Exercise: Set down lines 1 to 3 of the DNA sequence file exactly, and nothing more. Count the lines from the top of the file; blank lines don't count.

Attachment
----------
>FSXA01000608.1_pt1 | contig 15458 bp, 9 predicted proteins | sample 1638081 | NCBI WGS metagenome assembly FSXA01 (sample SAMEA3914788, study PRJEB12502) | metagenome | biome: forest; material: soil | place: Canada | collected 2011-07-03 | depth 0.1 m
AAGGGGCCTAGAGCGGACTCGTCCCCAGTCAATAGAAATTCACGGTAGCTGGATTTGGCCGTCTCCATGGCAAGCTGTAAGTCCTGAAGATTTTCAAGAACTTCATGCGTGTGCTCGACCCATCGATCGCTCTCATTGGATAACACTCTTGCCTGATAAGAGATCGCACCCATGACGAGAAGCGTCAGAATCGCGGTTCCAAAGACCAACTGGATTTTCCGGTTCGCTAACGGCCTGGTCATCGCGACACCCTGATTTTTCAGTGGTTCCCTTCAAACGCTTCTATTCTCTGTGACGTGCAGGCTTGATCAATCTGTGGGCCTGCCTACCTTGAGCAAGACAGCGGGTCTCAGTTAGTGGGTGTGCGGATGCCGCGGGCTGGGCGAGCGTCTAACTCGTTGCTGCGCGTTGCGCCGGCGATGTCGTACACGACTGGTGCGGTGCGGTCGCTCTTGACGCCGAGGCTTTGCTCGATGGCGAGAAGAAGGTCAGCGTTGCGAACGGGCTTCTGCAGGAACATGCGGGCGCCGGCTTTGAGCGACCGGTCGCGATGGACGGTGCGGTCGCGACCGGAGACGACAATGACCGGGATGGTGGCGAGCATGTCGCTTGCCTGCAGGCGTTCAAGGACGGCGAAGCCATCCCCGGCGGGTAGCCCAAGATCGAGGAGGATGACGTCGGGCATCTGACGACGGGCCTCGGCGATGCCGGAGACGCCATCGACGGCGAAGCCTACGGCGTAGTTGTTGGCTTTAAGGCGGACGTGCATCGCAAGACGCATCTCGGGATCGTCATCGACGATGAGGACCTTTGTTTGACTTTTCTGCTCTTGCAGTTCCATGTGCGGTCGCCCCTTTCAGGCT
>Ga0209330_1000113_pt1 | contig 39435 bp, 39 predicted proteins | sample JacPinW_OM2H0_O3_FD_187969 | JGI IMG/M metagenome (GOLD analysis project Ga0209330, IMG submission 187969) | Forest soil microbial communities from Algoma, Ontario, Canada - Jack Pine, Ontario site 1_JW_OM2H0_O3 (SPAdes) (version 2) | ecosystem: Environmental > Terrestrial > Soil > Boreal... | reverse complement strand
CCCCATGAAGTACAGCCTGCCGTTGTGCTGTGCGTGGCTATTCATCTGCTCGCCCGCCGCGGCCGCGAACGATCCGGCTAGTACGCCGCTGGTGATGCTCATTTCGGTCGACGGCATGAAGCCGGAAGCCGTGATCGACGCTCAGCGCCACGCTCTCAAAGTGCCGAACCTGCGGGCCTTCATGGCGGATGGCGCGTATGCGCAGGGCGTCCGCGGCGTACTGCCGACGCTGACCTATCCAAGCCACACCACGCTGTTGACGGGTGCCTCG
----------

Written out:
>FSXA01000608.1_pt1 | contig 15458 bp, 9 predicted proteins | sample 1638081 | NCBI WGS metagenome assembly FSXA01 (sample SAMEA3914788, study PRJEB12502) | metagenome | biome: forest; material: soil | place: Canada | collected 2011-07-03 | depth 0.1 m
AAGGGGCCTAGAGCGGACTCGTCCCCAGTCAATAGAAATTCACGGTAGCTGGATTTGGCCGTCTCCATGGCAAGCTGTAAGTCCTGAAGATTTTCAAGAACTTCATGCGTGTGCTCGACCCATCGATCGCTCTCATTGGATAACACTCTTGCCTGATAAGAGATCGCACCCATGACGAGAAGCGTCAGAATCGCGGTTCCAAAGACCAACTGGATTTTCCGGTTCGCTAACGGCCTGGTCATCGCGACACCCTGATTTTTCAGTGGTTCCCTTCAAACGCTTCTATTCTCTGTGACGTGCAGGCTTGATCAATCTGTGGGCCTGCCTACCTTGAGCAAGACAGCGGGTCTCAGTTAGTGGGTGTGCGGATGCCGCGGGCTGGGCGAGCGTCTAACTCGTTGCTGCGCGTTGCGCCGGCGATGTCGTACACGACTGGTGCGGTGCGGTCGCTCTTGACGCCGAGGCTTTGCTCGATGGCGAGAAGAAGGTCAGCGTTGCGAACGGGCTTCTGCAGGAACATGCGGGCGCCGGCTTTGAGCGACCGGTCGCGATGGACGGTGCGGTCGCGACCGGAGACGACAATGACCGGGATGGTGGCGAGCATGTCGCTTGCCTGCAGGCGTTCAAGGACGGCGAAGCCATCCCCGGCGGGTAGCCCAAGATCGAGGAGGATGACGTCGGGCATCTGACGACGGGCCTCGGCGATGCCGGAGACGCCATCGACGGCGAAGCCTACGGCGTAGTTGTTGGCTTTAAGGCGGACGTGCATCGCAAGACGCATCTCGGGATCGTCATCGACGATGAGGACCTTTGTTTGACTTTTCTGCTCTTGCAGTTCCATGTGCGGTCGCCCCTTTCAGGCT
>Ga0209330_1000113_pt1 | contig 39435 bp, 39 predicted proteins | sample JacPinW_OM2H0_O3_FD_187969 | JGI IMG/M metagenome (GOLD analysis project Ga0209330, IMG submission 187969) | Forest soil microbial communities from Algoma, Ontario, Canada - Jack Pine, Ontario site 1_JW_OM2H0_O3 (SPAdes) (version 2) | ecosystem: Environmental > Terrestrial > Soil > Boreal... | reverse complement strand